Subject: I have found a CD that I think you would enjoy
Budos Band II (Dig)
Genres: Jazz, Pop, R&B, Rock
Like the deadly scorpion of the album's cover, The Budos Band's second release, The Budos Band II, creeps stealthily over the hot desert sand. It is with unmistakable purpose that each beat of the music drives forth, one f... more »
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Like the deadly scorpion of the album's cover, The Budos Band's second release, The Budos Band II, creeps stealthily over the hot desert sand. It is with unmistakable purpose that each beat of the music drives forth, one footstep of many to carry the Scorpion toward its meaning. With his tail arched high in readiness, he maneuvers patiently under the scorching desert sun and chooses his prey. He strikes without warning and with out remorse. The venom of his sting, true to its reason; his victim, ever-intoxicated. With its twenty-two legs, three horns, and hallucinogenic venom, The Budos Band (the unheralded emperors of Instrumental Staten Island Afro-Soul) continue to rule. The band commands their listeners to follow them on their second journey into the depths of their poisonous vision. While their debut album was itself heralded as a groundbreaking exploration of funk, afro-beat and soul music, few could predict that their second effort would not only match but surpass the realm of mind-expansion embodied on their first sessions. Through ten exciting new instrumentals recorded live at Daptone's House of Soul in Bushwick, Brooklyn, The Budos Band pours themes at once resonant and ethereal over Herculean rhythms. Standard Jewel Case.
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B. Bowman | Jersey, United States | 08/19/2007
(5 out of 5 stars)
"The Budos Band has done it again, and I have to say I'm not surprised. Their first album hit me like a ton of bricks, and this disc is proof that they not only avoided the dreaded sophomore slump but that they scared it off with their irresistable grooves. They haven't just rehashed the formula of their first album though, this album definitely moves their sound in a different direction. There is an almost middle eastern feel to some of these songs, particularly "Deep In The Sand", which sounds like it could have been taken off of one of my discs from the "Ethiopiques" collection. Their organ player also has more of a lead role on many of these tunes, and the tone of the organ is different from that on their first album. I don't care who you are or where you're from...if you play this disc in the car you will be rolling around the streets with your head back like the Mack with a nonchalant smirk on your face. This is music that forces you to move to it, you really don't have much choice. Fans of afrobeat, latin, jazz, and funk music won't be disappointed. This goes without saying, but catch these guys live, I went over a year ago and wouldn't hesitate to see them again. Get on the bandwagon folks, BUDOS ARE RISING!"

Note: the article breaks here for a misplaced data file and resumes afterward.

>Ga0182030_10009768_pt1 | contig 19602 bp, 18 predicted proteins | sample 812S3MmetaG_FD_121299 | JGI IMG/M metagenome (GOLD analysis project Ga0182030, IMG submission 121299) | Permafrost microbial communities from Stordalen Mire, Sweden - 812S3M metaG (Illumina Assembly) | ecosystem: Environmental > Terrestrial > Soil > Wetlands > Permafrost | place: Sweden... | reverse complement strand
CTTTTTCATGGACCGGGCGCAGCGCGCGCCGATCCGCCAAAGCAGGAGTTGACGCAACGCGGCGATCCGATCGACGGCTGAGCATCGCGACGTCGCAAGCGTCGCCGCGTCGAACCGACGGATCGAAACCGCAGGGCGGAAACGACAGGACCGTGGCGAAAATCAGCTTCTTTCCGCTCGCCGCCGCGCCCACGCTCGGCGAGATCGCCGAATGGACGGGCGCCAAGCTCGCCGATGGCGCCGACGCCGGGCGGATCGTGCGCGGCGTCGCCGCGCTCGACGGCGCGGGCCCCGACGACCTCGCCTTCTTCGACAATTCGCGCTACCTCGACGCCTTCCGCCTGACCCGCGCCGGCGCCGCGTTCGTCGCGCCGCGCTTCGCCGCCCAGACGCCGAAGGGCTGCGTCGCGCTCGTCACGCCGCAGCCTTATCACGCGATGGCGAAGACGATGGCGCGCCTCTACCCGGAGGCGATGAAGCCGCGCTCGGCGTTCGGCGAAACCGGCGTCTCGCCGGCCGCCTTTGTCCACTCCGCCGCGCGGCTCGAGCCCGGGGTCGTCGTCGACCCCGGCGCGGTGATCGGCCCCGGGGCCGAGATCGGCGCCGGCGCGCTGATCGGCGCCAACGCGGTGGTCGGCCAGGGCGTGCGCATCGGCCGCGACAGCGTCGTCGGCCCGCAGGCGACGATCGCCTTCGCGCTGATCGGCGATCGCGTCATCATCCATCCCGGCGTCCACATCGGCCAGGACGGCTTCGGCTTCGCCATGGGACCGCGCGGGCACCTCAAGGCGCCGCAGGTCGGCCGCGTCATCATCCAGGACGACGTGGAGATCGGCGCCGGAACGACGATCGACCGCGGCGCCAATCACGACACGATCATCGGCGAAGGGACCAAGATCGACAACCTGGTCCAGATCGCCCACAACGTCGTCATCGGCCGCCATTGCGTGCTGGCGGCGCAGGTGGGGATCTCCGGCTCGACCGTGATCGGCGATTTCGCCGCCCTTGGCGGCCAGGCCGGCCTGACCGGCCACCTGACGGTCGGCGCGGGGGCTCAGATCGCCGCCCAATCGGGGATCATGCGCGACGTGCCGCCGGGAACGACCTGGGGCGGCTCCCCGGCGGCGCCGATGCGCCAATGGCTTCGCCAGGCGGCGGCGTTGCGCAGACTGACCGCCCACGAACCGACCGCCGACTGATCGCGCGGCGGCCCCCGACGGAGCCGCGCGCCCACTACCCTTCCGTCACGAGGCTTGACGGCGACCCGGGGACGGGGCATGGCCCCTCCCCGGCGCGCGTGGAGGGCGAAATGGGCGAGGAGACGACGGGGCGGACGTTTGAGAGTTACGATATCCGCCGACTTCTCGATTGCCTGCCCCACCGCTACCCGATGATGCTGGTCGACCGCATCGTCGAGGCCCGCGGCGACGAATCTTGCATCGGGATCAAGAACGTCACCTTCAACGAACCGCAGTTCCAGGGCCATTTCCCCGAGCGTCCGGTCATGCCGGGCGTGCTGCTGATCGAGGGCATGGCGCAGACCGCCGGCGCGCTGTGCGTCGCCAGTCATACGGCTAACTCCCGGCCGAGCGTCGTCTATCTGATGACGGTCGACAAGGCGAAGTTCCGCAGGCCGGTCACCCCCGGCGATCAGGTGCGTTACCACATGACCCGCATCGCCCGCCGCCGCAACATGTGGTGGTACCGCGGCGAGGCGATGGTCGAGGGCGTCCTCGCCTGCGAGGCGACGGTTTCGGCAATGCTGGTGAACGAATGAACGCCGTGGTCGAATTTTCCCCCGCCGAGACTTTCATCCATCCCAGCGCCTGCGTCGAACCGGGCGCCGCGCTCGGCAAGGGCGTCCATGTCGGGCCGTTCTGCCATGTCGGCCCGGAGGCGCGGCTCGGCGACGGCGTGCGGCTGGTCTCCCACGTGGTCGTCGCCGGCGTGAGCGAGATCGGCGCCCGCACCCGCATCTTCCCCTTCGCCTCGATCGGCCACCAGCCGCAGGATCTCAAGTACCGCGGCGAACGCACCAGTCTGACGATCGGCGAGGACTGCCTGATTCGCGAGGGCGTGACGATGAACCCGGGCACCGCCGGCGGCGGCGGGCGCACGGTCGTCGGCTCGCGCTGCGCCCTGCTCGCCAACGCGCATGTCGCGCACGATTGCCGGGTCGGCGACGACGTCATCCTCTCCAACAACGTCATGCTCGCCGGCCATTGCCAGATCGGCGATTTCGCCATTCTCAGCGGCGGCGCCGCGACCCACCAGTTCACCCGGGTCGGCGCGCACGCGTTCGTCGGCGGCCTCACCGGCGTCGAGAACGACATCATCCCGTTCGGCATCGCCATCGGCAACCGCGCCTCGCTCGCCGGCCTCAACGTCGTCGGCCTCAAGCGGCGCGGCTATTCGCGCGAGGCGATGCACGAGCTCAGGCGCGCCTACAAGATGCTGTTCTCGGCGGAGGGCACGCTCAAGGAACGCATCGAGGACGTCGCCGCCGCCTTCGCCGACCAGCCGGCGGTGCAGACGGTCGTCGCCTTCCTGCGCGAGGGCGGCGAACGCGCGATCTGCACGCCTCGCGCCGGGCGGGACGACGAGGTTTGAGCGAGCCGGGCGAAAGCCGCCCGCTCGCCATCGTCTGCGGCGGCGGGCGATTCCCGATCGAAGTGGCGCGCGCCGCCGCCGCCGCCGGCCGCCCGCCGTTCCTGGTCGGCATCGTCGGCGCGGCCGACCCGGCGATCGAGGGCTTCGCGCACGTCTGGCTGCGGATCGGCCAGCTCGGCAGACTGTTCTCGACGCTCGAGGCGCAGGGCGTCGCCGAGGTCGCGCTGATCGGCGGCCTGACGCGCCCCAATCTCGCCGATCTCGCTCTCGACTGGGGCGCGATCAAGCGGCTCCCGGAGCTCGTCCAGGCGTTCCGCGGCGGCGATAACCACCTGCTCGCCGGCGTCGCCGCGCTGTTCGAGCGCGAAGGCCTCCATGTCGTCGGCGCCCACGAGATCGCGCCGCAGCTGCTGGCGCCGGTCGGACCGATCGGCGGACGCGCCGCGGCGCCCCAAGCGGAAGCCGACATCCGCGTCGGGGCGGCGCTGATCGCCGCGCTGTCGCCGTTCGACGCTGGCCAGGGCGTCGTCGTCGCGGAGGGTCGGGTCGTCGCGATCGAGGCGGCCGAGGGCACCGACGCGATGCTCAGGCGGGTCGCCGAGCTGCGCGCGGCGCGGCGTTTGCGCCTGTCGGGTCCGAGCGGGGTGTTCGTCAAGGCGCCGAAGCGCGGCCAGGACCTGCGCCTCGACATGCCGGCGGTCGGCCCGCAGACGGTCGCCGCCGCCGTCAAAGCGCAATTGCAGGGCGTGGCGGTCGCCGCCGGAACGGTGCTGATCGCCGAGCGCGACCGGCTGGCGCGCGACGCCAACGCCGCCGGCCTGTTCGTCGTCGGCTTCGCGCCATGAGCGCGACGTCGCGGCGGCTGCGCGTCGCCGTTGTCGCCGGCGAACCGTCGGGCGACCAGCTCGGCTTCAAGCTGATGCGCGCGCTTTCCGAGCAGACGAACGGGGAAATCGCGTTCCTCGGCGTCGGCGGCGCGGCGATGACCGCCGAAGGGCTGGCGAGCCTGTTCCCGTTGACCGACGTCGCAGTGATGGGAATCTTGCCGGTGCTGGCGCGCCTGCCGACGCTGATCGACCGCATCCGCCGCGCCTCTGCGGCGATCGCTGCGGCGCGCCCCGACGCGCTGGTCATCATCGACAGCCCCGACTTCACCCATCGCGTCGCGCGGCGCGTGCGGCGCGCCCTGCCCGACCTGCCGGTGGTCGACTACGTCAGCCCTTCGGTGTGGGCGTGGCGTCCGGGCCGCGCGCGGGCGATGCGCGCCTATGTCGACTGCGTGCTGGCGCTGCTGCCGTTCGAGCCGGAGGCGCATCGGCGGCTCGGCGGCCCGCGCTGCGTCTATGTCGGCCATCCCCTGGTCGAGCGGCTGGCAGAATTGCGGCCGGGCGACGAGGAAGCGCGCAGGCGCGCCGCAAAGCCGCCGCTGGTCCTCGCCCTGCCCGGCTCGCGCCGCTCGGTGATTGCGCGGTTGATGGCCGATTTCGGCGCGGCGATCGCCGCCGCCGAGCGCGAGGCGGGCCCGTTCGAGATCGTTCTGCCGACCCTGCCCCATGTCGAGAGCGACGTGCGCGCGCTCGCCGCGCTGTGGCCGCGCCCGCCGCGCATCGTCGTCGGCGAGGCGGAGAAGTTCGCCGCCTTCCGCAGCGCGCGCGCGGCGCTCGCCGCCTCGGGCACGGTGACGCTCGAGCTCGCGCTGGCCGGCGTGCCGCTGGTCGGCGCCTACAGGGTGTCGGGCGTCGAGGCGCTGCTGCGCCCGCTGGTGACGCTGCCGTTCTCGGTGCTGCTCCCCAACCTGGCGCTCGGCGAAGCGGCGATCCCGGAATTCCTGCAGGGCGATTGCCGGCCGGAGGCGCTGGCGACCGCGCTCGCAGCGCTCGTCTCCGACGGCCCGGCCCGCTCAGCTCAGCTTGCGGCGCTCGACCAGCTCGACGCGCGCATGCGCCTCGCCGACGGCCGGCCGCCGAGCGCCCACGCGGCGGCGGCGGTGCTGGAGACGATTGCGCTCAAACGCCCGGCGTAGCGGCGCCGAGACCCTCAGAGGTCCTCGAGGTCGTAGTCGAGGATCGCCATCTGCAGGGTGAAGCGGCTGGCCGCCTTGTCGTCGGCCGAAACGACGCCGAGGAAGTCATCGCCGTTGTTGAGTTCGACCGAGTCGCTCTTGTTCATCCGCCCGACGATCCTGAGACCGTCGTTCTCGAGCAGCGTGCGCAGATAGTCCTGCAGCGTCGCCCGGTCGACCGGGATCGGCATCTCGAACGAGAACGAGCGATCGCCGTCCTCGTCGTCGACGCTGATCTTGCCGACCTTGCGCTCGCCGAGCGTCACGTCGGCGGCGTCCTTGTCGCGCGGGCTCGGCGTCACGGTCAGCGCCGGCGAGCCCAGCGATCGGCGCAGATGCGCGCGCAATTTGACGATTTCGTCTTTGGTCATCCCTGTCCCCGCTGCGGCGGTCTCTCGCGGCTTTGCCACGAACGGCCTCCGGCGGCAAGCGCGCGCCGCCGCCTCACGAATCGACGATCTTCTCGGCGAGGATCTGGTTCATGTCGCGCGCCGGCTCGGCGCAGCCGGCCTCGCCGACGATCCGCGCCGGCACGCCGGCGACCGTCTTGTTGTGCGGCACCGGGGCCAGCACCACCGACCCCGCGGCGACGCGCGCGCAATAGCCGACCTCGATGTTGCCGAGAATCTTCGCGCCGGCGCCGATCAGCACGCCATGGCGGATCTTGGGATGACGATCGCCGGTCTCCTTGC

Back it up & take a listen.
Erin Finney | Austin, TX United States | 09/14/2007
(5 out of 5 stars)
"I buy music almost constantly, but this is the first time I've been prompted to write a review. If you listen to a lot of funk, it can occasionally blend together, sounding too familiar or similar. Sometimes even the good stuff doesn't distinguish itself enough to truly stand apart head and shoulders above the rest.
But the Budos Band's latest offering is just that - aces above the rest. It's a real burner, with more horns than you could ever hope for, sounding wickedly devilish yet bright and ebullient. At times it even sounds like the quality 'Ethiopiques' CD series. Don't sleep on this - you won't be able to STOP listening to it. I enjoyed their first release, but II pushes them into the realm of brilliance. Their take on 'My Girl,' never one of my favorite songs, is stunning."
Better than the first one
J. W. Kennedy | Richmond, VA United States | 08/09/2008
(4 out of 5 stars)
"The Budos fixed the main problem I had with their first album (being that it was mostly rhythm beds without much melodic interest.) The songs on this album are much tighter and more elaborately crafted. There are horn solos, which were noticeably lacking from the first album. The Band lays down a funky groove and then actually TAKES it somewhere, making the whole album very satisfying to listen to. The mix oozes with faux-retro lo-fi beauty, like the band went back in time to 1970 to record this (how did they get that sound???)
My only complaint - which keeps me from awarding the full 5 stars - is still the organ. This time Mr. Deller has upgraded from whatever sorry piece of junk he was using on the first album, to a vintage Farfisa ... he plays it well, but the Farfisa has a transistorized, electronic, synthy-plastic sound far more suited to psychedelic rock than to afro-beat and soul jazz. In this genre my ear really wants to hear the gutsy, grinding tone of an overdriven Hammond B-series organ. The Farfisa sound (though better than the previous organ) was a poor fit and dragged the mix down from the perfection to which it aspired.
Anyway, that's my opinion. The fact is, the Budos Band gets better every time I listen, and if they keep improving, maybe the third time will be the charm. Please, Budos, try again! I may be a critic but I'm also a fan. These guys are doing stuff I wish I could do."